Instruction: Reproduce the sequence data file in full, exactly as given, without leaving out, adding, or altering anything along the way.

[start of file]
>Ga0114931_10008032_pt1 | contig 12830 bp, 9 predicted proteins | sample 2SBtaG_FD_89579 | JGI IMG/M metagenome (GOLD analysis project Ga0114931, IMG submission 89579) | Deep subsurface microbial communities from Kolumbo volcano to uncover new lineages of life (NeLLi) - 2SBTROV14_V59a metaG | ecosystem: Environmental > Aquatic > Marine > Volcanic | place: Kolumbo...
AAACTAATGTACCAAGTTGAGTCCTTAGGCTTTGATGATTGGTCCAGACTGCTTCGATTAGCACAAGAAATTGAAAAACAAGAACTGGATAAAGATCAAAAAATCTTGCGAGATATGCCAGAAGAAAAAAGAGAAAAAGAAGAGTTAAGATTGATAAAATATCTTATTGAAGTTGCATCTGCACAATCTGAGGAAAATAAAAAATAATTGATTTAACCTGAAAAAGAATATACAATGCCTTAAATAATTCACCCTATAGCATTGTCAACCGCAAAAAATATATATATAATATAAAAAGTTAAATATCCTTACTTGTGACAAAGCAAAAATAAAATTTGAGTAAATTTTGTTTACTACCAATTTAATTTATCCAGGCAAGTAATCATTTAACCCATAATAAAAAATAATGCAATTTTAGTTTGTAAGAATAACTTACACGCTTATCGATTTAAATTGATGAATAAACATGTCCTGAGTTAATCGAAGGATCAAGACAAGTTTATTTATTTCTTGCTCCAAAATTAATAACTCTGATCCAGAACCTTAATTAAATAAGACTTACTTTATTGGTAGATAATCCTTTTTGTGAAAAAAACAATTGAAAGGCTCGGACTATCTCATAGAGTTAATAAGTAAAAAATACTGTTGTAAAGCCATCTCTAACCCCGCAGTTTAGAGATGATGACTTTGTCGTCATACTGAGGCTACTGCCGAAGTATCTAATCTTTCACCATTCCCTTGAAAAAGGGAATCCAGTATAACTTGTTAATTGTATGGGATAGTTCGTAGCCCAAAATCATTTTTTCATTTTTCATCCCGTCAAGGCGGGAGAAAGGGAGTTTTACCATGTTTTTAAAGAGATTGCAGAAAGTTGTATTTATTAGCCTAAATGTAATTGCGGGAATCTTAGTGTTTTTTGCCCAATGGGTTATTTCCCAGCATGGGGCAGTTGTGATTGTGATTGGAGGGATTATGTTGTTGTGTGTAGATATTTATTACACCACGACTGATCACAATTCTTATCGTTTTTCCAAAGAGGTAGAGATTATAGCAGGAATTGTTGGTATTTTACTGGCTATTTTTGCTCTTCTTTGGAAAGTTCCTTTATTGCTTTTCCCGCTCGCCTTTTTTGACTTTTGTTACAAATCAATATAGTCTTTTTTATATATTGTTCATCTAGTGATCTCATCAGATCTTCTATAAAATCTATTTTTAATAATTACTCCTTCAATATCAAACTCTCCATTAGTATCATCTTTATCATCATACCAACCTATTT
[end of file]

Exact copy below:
>Ga0114931_10008032_pt1 | contig 12830 bp, 9 predicted proteins | sample 2SBtaG_FD_89579 | JGI IMG/M metagenome (GOLD analysis project Ga0114931, IMG submission 89579) | Deep subsurface microbial communities from Kolumbo volcano to uncover new lineages of life (NeLLi) - 2SBTROV14_V59a metaG | ecosystem: Environmental > Aquatic > Marine > Volcanic | place: Kolumbo...
AAACTAATGTACCAAGTTGAGTCCTTAGGCTTTGATGATTGGTCCAGACTGCTTCGATTAGCACAAGAAATTGAAAAACAAGAACTGGATAAAGATCAAAAAATCTTGCGAGATATGCCAGAAGAAAAAAGAGAAAAAGAAGAGTTAAGATTGATAAAATATCTTATTGAAGTTGCATCTGCACAATCTGAGGAAAATAAAAAATAATTGATTTAACCTGAAAAAGAATATACAATGCCTTAAATAATTCACCCTATAGCATTGTCAACCGCAAAAAATATATATATAATATAAAAAGTTAAATATCCTTACTTGTGACAAAGCAAAAATAAAATTTGAGTAAATTTTGTTTACTACCAATTTAATTTATCCAGGCAAGTAATCATTTAACCCATAATAAAAAATAATGCAATTTTAGTTTGTAAGAATAACTTACACGCTTATCGATTTAAATTGATGAATAAACATGTCCTGAGTTAATCGAAGGATCAAGACAAGTTTATTTATTTCTTGCTCCAAAATTAATAACTCTGATCCAGAACCTTAATTAAATAAGACTTACTTTATTGGTAGATAATCCTTTTTGTGAAAAAAACAATTGAAAGGCTCGGACTATCTCATAGAGTTAATAAGTAAAAAATACTGTTGTAAAGCCATCTCTAACCCCGCAGTTTAGAGATGATGACTTTGTCGTCATACTGAGGCTACTGCCGAAGTATCTAATCTTTCACCATTCCCTTGAAAAAGGGAATCCAGTATAACTTGTTAATTGTATGGGATAGTTCGTAGCCCAAAATCATTTTTTCATTTTTCATCCCGTCAAGGCGGGAGAAAGGGAGTTTTACCATGTTTTTAAAGAGATTGCAGAAAGTTGTATTTATTAGCCTAAATGTAATTGCGGGAATCTTAGTGTTTTTTGCCCAATGGGTTATTTCCCAGCATGGGGCAGTTGTGATTGTGATTGGAGGGATTATGTTGTTGTGTGTAGATATTTATTACACCACGACTGATCACAATTCTTATCGTTTTTCCAAAGAGGTAGAGATTATAGCAGGAATTGTTGGTATTTTACTGGCTATTTTTGCTCTTCTTTGGAAAGTTCCTTTATTGCTTTTCCCGCTCGCCTTTTTTGACTTTTGTTACAAATCAATATAGTCTTTTTTATATATTGTTCATCTAGTGATCTCATCAGATCTTCTATAAAATCTATTTTTAATAATTACTCCTTCAATATCAAACTCTCCATTAGTATCATCTTTATCATCATACCAACCTATTT